Preprint Article Version 1 Preserved in Portico This version is not peer-reviewed

Dynamic Effective Elasticity of Melanoma Cells Under Shear and Elongational Flow Confirms Estimation From Force Spectroscopy

Version 1 : Received: 13 September 2021 / Approved: 13 September 2021 / Online: 13 September 2021 (14:14:47 CEST)

How to cite: Jötten, A.M.; Neidinger, S.; Tietze, J.K.; Welzel, J.; Westerhausen, C. Dynamic Effective Elasticity of Melanoma Cells Under Shear and Elongational Flow Confirms Estimation From Force Spectroscopy. Preprints 2021, 2021090214 (doi: 10.20944/preprints202109.0214.v1). Jötten, A.M.; Neidinger, S.; Tietze, J.K.; Welzel, J.; Westerhausen, C. Dynamic Effective Elasticity of Melanoma Cells Under Shear and Elongational Flow Confirms Estimation From Force Spectroscopy. Preprints 2021, 2021090214 (doi: 10.20944/preprints202109.0214.v1).

Abstract

The detection and enrichment of circulating melanoma cells is a challenge as the cells are very heterogeneous in terms of their biomechanical properties and surface markers. In addition, there is a lack of valid and reliable biomarkers that predict progress and therapeutic response. We here analyzed the elasticity of A375 melanoma cells applying force spectroscopy and a microfluidic method. To identify and eventually separate circulating tumor cells, it is crucial to precisely know their physical properties. First, we used standard AFM force spectroscopy, where the elasticity of the cells is calculated from indentation with a pyramidal tip. To extend the limits of measurement with a tip, we then used cantilevers without a tip to press on the cells over a large area. The resulting Young’s moduli are slightly lower and vary less without tip presumably because of the inhomogeneity of the cells. Finally, we implemented our microfluidic method. We measured single cell elasticity by analyzing its deformation in high-speed micrographs while passing a stenosis. Combining the force field and the change in shape provides the basis for a stress strain diagram. The results from microfluidic deformation analysis were in accordance with the results from force spectroscopy. The microfluidic method provides advantages over conventional methods, since it is less invasive and less likely to harm the cell during the measurement, and the whole cell is measured as one entity without contact to a stiff substrate, while force spectroscopy is limited to the contact area of the tip, and in some cases dependent of the cell substrate interaction. Consequently, microfluidic deformation analysis allows to predict the overall elastic behavior of the whole inhomogeneous cell in three-dimensional force fields. This method may contribute to improve the detection of circulation melanoma cells in the clinical practice.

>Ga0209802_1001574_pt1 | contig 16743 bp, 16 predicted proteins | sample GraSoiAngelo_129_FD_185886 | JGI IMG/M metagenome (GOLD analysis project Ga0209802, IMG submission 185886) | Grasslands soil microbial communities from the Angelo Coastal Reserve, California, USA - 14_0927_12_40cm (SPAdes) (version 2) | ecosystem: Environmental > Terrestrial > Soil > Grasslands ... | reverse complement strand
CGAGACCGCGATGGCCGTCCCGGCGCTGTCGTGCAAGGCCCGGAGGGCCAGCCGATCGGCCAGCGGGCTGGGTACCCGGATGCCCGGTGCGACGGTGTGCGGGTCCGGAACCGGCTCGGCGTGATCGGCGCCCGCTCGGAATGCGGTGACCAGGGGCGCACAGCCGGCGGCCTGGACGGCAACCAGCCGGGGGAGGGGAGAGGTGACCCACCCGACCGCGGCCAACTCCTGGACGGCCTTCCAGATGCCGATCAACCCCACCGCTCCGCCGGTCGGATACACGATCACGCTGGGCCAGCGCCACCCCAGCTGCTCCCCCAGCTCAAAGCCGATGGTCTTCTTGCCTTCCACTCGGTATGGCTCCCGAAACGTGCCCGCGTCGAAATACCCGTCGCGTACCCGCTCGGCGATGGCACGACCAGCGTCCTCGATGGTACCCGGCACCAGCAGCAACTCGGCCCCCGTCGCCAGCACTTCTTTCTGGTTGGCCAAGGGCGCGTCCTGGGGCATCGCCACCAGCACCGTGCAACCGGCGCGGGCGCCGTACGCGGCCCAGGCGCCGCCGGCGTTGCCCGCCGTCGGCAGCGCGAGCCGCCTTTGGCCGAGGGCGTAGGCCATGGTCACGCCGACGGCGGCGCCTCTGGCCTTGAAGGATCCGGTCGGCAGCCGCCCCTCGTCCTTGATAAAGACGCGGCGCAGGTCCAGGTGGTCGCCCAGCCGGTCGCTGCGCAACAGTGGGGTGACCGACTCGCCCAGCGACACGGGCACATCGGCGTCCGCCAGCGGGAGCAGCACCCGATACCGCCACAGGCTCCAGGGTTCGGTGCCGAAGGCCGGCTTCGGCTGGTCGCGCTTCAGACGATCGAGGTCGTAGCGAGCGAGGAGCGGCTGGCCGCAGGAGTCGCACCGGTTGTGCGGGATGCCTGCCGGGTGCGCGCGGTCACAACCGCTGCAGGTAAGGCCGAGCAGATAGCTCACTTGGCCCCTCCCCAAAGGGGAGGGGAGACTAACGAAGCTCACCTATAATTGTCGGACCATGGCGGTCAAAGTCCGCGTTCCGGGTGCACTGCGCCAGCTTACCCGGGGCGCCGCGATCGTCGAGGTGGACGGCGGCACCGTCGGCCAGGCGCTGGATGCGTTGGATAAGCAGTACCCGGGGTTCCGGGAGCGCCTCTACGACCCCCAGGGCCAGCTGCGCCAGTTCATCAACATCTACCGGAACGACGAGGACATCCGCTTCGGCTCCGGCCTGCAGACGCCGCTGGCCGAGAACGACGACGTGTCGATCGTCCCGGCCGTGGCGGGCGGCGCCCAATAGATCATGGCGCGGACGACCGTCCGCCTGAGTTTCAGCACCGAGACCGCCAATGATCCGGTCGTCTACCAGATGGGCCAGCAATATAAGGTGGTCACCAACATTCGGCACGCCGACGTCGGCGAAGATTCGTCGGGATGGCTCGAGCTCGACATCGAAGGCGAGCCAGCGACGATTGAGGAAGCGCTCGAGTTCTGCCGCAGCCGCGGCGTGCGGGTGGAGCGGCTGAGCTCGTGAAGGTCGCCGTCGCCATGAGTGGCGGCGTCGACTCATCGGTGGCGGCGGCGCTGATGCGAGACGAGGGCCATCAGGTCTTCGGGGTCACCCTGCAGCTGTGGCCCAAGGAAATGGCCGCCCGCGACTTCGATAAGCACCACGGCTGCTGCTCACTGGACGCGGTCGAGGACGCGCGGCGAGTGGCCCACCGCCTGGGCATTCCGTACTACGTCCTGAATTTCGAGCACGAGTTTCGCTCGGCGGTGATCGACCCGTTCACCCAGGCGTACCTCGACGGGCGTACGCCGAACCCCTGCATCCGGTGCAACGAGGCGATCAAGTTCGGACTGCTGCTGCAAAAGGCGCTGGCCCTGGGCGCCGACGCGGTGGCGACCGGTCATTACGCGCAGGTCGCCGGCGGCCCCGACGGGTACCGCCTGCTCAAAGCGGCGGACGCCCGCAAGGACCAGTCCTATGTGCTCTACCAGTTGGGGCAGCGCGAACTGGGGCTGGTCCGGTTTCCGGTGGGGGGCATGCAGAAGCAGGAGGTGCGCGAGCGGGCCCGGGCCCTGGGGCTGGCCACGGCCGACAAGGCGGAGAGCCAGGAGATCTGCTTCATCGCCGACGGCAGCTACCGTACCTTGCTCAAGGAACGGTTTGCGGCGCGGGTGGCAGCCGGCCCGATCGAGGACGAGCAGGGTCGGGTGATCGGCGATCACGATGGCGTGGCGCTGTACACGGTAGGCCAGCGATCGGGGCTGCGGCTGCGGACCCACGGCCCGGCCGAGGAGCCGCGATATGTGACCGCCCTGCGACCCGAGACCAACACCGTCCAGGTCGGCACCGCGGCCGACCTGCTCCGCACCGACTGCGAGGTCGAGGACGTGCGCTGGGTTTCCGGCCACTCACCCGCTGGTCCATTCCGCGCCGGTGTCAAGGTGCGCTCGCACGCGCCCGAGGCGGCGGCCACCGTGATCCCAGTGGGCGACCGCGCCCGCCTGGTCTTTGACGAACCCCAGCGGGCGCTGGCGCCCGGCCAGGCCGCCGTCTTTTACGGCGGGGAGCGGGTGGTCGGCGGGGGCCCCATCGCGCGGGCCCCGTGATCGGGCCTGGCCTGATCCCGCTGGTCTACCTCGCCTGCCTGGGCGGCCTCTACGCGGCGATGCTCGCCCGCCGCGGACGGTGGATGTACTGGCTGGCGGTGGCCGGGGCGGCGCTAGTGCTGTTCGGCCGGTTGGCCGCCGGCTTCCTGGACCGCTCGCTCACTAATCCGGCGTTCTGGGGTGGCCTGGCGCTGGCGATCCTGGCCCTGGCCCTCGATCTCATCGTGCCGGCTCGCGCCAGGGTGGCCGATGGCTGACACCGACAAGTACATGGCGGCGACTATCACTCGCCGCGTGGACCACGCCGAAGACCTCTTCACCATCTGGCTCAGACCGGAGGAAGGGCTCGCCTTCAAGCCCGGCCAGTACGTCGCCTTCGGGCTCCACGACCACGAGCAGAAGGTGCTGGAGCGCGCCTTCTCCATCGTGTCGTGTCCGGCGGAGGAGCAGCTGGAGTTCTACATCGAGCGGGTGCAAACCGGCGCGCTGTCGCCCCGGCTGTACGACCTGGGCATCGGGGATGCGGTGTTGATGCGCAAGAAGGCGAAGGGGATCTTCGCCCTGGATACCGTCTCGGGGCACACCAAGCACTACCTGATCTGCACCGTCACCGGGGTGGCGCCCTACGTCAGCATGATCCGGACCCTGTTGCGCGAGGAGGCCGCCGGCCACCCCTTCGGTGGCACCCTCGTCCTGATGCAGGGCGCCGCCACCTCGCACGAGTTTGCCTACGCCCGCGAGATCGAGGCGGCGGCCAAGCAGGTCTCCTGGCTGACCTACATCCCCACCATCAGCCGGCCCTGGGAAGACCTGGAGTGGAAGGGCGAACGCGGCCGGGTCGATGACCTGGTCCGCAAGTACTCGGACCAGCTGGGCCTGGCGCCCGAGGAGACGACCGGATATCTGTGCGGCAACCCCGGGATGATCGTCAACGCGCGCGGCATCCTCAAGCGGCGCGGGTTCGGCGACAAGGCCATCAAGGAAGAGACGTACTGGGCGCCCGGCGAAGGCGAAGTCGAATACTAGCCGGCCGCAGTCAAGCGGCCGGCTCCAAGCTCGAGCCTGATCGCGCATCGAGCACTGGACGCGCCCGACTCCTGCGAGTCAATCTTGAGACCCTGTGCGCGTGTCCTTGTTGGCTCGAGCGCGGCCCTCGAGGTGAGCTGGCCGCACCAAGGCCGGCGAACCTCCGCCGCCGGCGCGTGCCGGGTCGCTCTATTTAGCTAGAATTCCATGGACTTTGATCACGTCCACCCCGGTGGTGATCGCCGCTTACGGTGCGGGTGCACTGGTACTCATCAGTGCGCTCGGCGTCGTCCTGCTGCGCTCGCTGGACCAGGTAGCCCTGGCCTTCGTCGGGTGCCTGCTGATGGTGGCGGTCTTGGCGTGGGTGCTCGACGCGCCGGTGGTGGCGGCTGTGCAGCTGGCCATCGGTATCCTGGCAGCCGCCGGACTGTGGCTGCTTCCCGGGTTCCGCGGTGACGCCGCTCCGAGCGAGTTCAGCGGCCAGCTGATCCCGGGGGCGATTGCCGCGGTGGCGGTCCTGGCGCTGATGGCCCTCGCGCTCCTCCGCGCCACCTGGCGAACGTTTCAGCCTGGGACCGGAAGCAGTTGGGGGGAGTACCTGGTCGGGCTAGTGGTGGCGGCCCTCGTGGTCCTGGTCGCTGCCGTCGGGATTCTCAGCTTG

Keywords

melanoma cells; elasticity; AFM; microfludics; force spectroscopy

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